Toronto seeks to design its own version of the High Line
New York City's High Line, a public park built atop a disused elevated railway along the Manhattan's west side, is something that would make a damn fine addition to any urban centre. The problem is, of course, that not every city has an old elevated railway with which to work. And then there's the problem of civic will. The High Line remains the product of a tireless campaign on the part of community members to adapt and reuse a structure that was destined to be demolished many times over.
In Toronto there has been more than one proposal to turn the Gardiner Expressway into a similar type of public greenspace, but the likelihood of converting an active highway into a park is, you'll forgive me, anything but realistic in a city that's struggled to show vision on projects of this nature (let's get the West Toronto Railpath extended downtown, and then we can talk, ok?).
That said, there are other urban elements in this city — hiding in plain view, as it were — that could be converted into valuable public space. The Railpath is a good example of this, but so to is the so-called Green Line, a meandering five kilometre hydro corridor that stretches between Lansdowne and Davenport to around Spadina and Dupont. While lacking the intrigue of an elevated railway, much could be done to make this a marquee addition to our portfolio of parkland.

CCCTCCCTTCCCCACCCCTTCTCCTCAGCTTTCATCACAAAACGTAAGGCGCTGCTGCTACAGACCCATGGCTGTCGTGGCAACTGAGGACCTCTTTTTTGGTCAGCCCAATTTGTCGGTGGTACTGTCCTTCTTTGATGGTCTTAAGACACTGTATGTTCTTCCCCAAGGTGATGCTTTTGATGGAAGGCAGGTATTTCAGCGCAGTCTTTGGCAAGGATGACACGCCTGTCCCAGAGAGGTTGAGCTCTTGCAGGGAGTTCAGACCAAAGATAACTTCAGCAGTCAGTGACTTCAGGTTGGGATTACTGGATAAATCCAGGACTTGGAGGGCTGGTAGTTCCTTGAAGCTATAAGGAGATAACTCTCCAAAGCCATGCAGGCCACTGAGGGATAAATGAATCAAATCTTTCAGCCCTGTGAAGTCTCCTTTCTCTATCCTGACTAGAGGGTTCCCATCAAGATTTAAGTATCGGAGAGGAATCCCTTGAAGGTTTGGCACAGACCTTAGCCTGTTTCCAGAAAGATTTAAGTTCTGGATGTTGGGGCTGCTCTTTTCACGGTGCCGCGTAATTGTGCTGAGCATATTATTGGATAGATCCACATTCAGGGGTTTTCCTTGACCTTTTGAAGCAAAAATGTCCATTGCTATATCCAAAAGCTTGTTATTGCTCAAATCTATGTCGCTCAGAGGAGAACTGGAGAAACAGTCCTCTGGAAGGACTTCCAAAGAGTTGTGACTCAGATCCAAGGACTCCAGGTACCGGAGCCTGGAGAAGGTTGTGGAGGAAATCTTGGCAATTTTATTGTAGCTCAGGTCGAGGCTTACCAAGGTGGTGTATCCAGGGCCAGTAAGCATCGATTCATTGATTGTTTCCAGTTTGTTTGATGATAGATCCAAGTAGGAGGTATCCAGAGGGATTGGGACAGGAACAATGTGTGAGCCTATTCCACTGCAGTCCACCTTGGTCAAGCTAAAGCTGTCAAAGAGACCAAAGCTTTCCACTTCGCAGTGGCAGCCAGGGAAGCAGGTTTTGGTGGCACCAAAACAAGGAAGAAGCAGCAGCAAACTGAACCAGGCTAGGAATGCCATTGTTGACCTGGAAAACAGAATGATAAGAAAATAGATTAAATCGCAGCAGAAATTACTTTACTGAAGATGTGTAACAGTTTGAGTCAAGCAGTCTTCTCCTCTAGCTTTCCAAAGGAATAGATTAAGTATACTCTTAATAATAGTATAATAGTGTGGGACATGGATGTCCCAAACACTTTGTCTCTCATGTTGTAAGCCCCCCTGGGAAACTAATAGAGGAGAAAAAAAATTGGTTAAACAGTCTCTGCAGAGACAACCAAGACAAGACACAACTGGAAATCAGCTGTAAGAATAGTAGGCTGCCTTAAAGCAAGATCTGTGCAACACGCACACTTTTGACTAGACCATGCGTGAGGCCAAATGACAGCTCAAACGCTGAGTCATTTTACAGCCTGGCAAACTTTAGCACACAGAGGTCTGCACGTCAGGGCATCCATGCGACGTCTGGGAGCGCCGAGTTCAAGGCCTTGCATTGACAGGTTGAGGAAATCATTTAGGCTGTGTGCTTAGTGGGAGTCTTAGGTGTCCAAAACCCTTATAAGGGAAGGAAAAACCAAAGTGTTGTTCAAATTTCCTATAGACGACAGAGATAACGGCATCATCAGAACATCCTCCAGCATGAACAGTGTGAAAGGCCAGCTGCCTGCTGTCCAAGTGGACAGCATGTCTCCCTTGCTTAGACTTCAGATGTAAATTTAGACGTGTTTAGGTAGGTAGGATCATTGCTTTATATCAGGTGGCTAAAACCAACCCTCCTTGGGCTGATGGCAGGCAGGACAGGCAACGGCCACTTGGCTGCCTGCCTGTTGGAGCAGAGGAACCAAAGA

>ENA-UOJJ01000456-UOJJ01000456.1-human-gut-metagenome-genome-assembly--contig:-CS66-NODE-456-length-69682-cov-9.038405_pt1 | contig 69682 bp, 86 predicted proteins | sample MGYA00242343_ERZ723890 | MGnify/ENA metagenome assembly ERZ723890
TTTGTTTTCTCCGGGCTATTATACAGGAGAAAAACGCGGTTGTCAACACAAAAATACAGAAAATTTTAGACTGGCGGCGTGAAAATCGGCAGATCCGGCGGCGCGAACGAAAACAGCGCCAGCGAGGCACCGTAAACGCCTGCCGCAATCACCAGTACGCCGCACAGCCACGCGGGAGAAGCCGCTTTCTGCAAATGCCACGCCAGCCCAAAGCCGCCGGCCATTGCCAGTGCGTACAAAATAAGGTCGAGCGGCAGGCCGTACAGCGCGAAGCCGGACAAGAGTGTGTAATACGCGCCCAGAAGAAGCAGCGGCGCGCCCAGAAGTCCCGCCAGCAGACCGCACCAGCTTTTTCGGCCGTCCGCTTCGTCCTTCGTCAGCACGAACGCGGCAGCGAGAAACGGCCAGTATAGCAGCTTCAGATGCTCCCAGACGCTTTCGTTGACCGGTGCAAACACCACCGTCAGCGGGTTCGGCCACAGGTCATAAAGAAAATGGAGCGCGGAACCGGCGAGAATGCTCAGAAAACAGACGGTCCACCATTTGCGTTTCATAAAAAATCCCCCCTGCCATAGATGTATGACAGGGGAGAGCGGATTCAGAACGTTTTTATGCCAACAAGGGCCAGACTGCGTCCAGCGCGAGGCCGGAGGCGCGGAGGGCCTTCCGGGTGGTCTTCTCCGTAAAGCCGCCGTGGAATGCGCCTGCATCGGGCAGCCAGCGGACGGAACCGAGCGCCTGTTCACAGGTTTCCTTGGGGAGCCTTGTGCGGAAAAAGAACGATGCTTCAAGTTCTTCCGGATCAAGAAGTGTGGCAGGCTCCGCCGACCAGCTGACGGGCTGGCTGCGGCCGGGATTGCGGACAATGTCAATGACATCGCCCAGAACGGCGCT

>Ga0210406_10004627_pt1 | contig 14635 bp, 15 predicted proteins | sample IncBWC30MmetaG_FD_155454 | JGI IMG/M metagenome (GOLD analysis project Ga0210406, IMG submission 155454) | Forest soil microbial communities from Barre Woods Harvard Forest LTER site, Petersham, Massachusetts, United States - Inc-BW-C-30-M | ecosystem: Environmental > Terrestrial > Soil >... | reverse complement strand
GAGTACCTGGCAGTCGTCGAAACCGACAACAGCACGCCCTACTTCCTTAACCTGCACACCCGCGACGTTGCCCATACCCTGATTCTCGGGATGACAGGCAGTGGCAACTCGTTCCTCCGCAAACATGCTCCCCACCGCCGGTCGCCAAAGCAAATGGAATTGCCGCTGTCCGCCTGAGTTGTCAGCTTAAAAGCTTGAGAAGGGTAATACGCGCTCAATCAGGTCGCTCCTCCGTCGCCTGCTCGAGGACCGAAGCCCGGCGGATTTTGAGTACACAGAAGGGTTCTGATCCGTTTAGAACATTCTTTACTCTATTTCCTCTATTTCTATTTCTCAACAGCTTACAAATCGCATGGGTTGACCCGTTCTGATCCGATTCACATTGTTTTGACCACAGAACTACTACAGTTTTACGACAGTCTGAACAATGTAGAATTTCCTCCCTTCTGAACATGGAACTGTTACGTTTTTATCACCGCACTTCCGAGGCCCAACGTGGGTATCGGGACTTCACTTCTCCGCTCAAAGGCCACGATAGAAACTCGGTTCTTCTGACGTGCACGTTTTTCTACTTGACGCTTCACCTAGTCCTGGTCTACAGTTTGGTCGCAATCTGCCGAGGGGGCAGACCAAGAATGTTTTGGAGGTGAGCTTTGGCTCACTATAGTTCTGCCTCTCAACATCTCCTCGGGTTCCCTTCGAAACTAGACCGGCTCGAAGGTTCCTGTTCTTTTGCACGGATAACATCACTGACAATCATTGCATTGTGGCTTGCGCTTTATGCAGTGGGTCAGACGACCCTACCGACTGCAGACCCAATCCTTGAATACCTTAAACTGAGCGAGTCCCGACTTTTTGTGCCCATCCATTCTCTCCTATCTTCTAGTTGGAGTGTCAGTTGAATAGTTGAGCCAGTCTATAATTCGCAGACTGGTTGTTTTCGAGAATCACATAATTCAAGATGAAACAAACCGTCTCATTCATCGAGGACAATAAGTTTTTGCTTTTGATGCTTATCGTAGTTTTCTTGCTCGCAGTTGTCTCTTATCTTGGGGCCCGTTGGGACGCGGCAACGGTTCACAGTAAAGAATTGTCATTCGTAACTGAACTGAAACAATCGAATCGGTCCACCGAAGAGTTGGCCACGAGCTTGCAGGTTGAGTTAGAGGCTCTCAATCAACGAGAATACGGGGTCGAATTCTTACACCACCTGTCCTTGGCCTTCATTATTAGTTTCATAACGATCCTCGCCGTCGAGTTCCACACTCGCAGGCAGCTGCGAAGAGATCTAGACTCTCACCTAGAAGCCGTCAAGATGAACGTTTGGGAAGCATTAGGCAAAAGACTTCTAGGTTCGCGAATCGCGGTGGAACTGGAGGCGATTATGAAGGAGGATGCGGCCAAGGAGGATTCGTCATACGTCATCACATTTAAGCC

And a newly launched design competition is looking to do just that. The Green Line Ideas Competition asks "architects, landscape architects, designers, planners, artists and community members" to "propose how a piece of infrastructure can be transformed into exemplary public space."
Many elements along the five kilometre route are already used as parks — both officially and otherwise — but the competition would like to showcase novel ideas for ways to create a continuous corridor. Alas, this is the earliest stage of the transformation process, and the winning design isn't destined to be built. The City of Toronto is missing key parts of land to complete the link, but according to a press release, local councillors are already negotiating for licences to the missing pieces.
And, really, if comparisons to the High Line are warranted it'd be good to remember just how long it took to get that project realized. This ideas competition will culminate in a community event in the spring, which should serve to get discussion and momentum going for a full-scale push to bring the Green Line into reality.
Lead image Derek Flack / Map courtesy of the Green Line Ideas Competition